to allow it to be accommodated on the ADEOS.  The Japanese plan to launch the ADEOS spacecraft on their H-II launch vehicle in 
February 1996. 

                                         (Budget Authority in Millions of Dollars) 
 


                                       PRIOR    1994    1995    1996    1997    1998    1999    2000    Balance    TOTAL


DEVELOPMENT                            174.3    17.1    15.4     3.9                                               210.7
MO & DA                                                          6.2     9.3     6.8     3.1                        25.4

TOTAL                                  174.3    17.1    15.4    10.1     9.3     6.8     3.1                       236.1


 
                                            Total Ozone Mapping Spectrometer 
 

The TOMS Earth Probes program is a follow-on to the Total Ozone Mapper (TOM) instrument flown with such great success on the 
Nimbus-7 spacecraft from 1978 until just recently.  A TOM instrument was also flown on the Russian METEOR spacecraft in 1991.  
The TOMS program consists of a set of instruments (flight models 3, 4, 5) and one small spacecraft being launched in mid-1995 on a 
Pegasus launch vehicle.  Flight model 3 will be flown on this TOMS Earth Probe spacecraft.  Flight model 4 is planned for launch on 
the Japanese ADEOS spacecraft in February 1996.  Flight model 5 is currently planned for a cooperative mission with the Russian 
Space Agency in the year 2000.  
 

                                         (Budget Authority in Millions of Dollars) 
 


                                       PRIOR    1994    1995    1996    1997    1998    1999    2000    Balance    TOTAL
                                       

DEVELOPMENT                             74.5    13.8    14.9     8.5     6.4    11.8     7.0     4.8               141.7
MO & DA                                  2.3     3.2     3.7     3.3     2.6     2.7     2.7     2.8        6.3     29.6
LAUNCH SUPPORT                          15.8      .9                                                                16.7
TRACKING (TOMS EARTH PROBE)              2.5     1.4      .5      .7                                                 5.1


TOTAL                                   95.1    19.3    19.1    12.5     9.0    14.5     9.7     7.6        6.3     193.1




                                         Tropical Rainfall Measuring Mission 
 

The development of the Tropical Rainfall Measuring Mission (TRMM) began in FY 1992, after a four-year period of concept studies 
and preliminary mission definition.  The TRMM objective is to obtain a minimum of three years of climatologically significant 
observations of tropical rainfall.  TRMM data will be useful to understand the ocean-atmosphere coupling, especially in the 
development of El Nino events, which form in the tropics but whose effects are felt globally.  The observatory spacecraft is being 
built in-house at the Goddard Space Flight Center.  The Japanese are building a critical instrument, the Precipitation Radar.  Two 
other instruments are being developed with TRMM program funding, the Visible and Infrared Scanner and TRMM Microwave 
Imager.  In 1992, two EOS-funded instruments were added to the payload, the Clouds and Earth's Radiant Energy System (CERES)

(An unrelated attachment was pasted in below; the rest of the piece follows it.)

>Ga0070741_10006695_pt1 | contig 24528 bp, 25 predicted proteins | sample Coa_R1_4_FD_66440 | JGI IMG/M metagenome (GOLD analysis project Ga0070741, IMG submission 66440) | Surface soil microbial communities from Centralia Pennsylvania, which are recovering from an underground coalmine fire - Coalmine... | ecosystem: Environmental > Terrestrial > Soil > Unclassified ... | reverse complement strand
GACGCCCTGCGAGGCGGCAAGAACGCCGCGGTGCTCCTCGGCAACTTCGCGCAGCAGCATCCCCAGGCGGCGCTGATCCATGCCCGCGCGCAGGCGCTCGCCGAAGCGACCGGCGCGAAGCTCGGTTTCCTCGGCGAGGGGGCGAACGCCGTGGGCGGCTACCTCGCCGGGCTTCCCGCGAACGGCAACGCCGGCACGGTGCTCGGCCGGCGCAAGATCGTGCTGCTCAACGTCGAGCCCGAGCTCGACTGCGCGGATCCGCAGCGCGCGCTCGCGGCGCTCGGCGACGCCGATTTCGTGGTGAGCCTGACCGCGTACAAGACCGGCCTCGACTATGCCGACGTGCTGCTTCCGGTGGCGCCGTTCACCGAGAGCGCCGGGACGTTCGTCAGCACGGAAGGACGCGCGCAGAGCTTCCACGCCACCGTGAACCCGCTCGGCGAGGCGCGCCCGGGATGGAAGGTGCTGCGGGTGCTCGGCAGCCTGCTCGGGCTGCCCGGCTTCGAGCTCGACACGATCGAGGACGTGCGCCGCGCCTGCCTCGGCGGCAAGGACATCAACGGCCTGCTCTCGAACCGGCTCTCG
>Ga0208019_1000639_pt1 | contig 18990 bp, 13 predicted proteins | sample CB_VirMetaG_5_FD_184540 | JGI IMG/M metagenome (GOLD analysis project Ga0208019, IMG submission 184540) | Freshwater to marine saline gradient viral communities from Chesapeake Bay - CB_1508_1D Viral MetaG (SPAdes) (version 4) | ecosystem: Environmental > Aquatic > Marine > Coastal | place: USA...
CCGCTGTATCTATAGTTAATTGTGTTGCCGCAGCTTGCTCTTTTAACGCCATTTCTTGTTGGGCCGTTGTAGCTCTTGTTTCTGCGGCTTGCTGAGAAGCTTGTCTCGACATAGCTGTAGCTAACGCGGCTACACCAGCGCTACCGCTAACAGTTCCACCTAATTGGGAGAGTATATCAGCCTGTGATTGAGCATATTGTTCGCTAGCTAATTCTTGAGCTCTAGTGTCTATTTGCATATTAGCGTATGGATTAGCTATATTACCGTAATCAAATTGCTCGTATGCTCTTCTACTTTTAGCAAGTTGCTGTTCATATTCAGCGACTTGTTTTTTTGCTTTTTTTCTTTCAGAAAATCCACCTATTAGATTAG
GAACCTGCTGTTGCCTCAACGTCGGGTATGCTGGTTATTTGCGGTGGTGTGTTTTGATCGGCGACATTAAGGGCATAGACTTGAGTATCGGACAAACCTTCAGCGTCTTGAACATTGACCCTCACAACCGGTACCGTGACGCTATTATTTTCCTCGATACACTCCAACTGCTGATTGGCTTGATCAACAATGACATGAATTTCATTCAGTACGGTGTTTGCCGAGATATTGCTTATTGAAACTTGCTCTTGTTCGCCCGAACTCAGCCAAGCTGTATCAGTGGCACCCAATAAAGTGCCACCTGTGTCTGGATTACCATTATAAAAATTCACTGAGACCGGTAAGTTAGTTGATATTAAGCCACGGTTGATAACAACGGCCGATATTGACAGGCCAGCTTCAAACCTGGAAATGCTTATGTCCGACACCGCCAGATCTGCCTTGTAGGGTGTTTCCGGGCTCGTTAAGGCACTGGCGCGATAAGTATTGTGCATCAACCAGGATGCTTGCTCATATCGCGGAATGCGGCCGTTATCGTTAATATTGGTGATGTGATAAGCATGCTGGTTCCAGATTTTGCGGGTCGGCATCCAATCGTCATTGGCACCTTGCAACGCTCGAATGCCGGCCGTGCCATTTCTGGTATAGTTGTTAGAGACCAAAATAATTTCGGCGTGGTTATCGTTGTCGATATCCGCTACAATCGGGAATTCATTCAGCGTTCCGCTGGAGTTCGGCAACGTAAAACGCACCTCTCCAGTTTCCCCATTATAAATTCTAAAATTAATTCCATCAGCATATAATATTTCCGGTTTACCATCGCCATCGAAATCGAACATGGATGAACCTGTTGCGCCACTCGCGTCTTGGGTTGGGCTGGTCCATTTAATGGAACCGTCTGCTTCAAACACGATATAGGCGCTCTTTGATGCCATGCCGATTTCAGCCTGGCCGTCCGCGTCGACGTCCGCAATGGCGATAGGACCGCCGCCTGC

and the Lightning Imaging Sensor (LIS).  The budget estimates provided below include the costs of accommodating these two 
instruments on the TRMM observatory.  The TRMM is currently planned for launch in August 1997 on the Japanese H-II launch 
vehicle.  The EOS Data and Information System will have a specific capability for disseminating TRMM data.  The TRMM Science 
line provides the amounts funded in the research and analysis budget for science investigations. 
 

                                        (Budget Authority in Millions of Dollars) 
 


                                       PRIOR    1994    1995    1996    1997    1998    1999    2000    Balance    TOTAL


DEVELOPMENT                             85.5    65.5    51.3    24.5    21.6                                       248.4
EOS-FUNDED INSTRUMENTS/SCIENCE/DIS              [8.2]   [9.4]  [21.9]  [10.3]   [8.8]  [12.6]                      [71.2]
MO & DA                                                                  4.9    25.7    29.1    29.4     38.6      127.7
SCIENCE                                 12.8     5.9     4.9     5.9     5.9                                        35.4
TRACKING & DATA SUPPORT                  1.4     3.4     3.4     3.6     3.1      .9                                15.8


TOTAL                                   99.7    74.8    59.6    34.0    35.5    26.6    29.1    29.4     38.6      427.3


 


                             Tracking and Data Relay Satellite Replacement Spacecraft Program 
 

The Tracking and Data Relay Satellite (TDRS) Replacement Spacecraft program began in FY 1987 to replace the loss 
of a TDRS spacecraft aboard Challenger.  The TDRS-7 is now in the latter stages of development and will result in the 
addition of a sixth functionally-identical, nearly design-identical spacecraft to the current constellation of TDRS.  
This spacecraft will help ensure continuation of Space Network operations in support of all compatible low-Earth 
orbital missions by maintaining the operational satellite system.  Launch of the TDRS-7 is currently scheduled for 
the July 1995.